Feeding Wild Birds

I`m a great believer in the benefits of engaging with nature and its so easy as it is all around us. Bringing birds in closer proximity to ourselves by providing bird feeders on our balconies, in our backyards or gardens is one of the simplest and most affordable methods of being close to nature. Indeed you don`t have to even leave your home, just look out the window! If you live in a communal environment think about having a communal feeder or placing one in your local green area.

Feeding birds in London accelerated into being a common activity at the end of the 19th century when the city experienced a spate of severe winters. It was unfortunately a frequent experience to see birds that had succumbed to the severe cold and the sharing of bread became a regular pastime in London`s parks and on the London Bridges.

 Now our winters are much milder and feeding birds is more about our enjoyment and engagement with nature rather than bird survival. Foods for wild birds have become more sophisticated and healthier than crumbs from our stale loaves. Here`s some top tips to get involved with bird feeding:


Nuts and seeds are the most popular form of food for feeders. Start off with peanuts and /or black sunflower seed avoiding anything that is salted. Fat balls are another form of food particularly favoured by many species and consider using bruised fruit to attract blackbirds and thrushes. Remember avoid bread being the only food source.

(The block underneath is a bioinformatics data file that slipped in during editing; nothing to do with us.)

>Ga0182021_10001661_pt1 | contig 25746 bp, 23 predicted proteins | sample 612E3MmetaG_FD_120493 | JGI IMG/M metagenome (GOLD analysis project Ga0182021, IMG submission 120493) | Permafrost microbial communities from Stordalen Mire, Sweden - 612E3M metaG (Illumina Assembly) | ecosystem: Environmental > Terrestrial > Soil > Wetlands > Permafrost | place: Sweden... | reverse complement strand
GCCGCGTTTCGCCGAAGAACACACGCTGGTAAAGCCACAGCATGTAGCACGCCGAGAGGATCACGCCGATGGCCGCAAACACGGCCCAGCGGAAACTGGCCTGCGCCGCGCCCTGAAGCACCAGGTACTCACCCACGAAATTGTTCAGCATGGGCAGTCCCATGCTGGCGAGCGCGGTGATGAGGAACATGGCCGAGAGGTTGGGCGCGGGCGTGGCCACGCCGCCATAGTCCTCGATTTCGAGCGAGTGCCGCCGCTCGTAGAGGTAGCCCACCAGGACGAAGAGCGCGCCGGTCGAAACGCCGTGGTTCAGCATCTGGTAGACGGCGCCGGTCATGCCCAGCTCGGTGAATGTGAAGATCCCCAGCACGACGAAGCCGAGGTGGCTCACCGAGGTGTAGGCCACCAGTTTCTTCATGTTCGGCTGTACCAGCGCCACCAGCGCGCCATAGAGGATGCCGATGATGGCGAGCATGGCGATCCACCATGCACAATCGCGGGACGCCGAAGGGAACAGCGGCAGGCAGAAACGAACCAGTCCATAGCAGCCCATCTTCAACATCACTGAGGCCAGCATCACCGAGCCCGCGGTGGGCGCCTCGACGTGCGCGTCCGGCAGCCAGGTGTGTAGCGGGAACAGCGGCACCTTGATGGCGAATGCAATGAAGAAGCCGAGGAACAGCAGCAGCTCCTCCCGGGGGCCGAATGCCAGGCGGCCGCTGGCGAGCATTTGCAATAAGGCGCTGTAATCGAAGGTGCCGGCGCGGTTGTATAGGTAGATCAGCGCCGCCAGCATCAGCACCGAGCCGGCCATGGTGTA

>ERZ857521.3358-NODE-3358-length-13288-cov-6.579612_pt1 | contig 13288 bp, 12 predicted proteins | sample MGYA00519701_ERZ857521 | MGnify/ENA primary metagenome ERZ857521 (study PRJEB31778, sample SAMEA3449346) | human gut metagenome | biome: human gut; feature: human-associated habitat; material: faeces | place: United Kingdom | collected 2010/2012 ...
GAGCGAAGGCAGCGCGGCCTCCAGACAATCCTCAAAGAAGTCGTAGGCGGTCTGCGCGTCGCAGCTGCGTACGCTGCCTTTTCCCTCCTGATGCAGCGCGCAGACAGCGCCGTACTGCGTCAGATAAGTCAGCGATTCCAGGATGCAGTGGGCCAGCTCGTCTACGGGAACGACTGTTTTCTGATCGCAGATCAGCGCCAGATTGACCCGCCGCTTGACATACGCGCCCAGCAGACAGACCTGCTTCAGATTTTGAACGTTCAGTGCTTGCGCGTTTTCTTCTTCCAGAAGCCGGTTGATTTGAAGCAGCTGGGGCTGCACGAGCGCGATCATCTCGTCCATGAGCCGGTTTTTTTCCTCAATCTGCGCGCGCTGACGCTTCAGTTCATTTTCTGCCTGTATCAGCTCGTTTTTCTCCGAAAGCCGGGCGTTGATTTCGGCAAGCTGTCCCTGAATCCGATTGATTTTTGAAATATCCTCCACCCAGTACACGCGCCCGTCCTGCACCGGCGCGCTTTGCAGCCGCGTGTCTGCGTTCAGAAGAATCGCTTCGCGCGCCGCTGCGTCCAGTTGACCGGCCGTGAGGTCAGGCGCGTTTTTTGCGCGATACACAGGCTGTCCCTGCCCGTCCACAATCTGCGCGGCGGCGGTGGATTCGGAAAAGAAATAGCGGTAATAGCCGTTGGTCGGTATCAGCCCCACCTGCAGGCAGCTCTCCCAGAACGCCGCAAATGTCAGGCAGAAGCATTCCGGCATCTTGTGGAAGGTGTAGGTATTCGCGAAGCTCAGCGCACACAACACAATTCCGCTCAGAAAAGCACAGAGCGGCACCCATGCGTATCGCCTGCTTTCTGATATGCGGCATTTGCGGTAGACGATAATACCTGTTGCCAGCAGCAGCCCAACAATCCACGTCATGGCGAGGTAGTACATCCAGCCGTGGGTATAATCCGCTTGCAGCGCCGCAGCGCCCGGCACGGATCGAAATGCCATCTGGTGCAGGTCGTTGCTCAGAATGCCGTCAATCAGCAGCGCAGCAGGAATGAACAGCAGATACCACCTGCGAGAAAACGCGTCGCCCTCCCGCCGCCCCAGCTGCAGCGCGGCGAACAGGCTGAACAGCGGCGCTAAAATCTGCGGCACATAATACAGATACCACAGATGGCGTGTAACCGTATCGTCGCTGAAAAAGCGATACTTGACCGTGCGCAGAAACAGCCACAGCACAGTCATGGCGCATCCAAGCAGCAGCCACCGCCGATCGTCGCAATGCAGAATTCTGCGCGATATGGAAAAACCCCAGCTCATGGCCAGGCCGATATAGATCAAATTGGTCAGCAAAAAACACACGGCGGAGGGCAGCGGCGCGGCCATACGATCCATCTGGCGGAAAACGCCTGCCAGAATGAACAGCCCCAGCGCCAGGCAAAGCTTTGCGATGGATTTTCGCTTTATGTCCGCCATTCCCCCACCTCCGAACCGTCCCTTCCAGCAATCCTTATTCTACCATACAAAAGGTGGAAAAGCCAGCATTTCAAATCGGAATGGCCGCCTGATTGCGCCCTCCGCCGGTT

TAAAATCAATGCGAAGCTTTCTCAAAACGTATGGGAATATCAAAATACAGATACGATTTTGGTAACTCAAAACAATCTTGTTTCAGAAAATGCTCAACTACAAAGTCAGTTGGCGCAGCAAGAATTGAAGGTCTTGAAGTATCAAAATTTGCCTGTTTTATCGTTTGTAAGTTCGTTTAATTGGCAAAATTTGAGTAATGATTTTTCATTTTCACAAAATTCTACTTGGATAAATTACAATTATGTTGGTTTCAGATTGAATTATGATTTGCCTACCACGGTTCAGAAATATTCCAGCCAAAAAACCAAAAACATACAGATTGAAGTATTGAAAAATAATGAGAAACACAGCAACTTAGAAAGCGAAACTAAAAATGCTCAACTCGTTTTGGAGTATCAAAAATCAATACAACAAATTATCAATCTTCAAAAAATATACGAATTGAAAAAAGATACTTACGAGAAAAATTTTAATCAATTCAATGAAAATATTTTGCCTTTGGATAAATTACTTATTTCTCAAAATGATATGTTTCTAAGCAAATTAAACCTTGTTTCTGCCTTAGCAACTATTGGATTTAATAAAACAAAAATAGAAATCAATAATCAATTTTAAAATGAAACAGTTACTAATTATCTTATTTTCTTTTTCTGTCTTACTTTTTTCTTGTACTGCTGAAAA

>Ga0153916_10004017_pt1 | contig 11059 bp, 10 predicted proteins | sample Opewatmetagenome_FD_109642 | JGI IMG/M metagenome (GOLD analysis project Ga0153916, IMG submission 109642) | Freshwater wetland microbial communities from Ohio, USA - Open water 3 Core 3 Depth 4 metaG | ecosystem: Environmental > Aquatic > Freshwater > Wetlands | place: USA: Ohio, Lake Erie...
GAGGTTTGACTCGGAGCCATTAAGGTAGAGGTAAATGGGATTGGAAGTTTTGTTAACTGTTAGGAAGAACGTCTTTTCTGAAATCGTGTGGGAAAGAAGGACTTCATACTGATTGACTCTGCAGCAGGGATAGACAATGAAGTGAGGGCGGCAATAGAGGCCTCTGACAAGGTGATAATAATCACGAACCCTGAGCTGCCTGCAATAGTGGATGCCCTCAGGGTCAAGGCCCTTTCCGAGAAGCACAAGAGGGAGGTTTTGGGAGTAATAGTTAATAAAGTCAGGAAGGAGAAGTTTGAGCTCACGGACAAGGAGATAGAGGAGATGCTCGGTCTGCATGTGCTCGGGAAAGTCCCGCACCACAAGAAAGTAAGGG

It may sound simple but often we forget to have a supply of water for them. This does not have to be an expensive bird bath, a simple container on the ground / in the borders will suffice or a saucer on the balcony.


If you own a cat, a little bell round the collar is often sufficient warning for birds that a predator is near. However when chicks become fledglings they are particularly vulnerable. They are not as nimble and fleet footed as their parents, so take extra care if you know that nests are present close to your feeders.


Clean the feeders once a month by soaking in boiling water. Birds can be affected particularly by salmonella and canker from other bird`s faeces.


Now you are seeing more birds, identify them, get to know more about their habits and how you may attract other species. Watching the birds can be mesmeric, magical and therapeutic; don`t be surprised if you switch off and be transported into another world, good luck!

Take part in the RSPB’s Big Garden Birdwatch which is every year at end of January. In 2019 it is 26 – 28 January.


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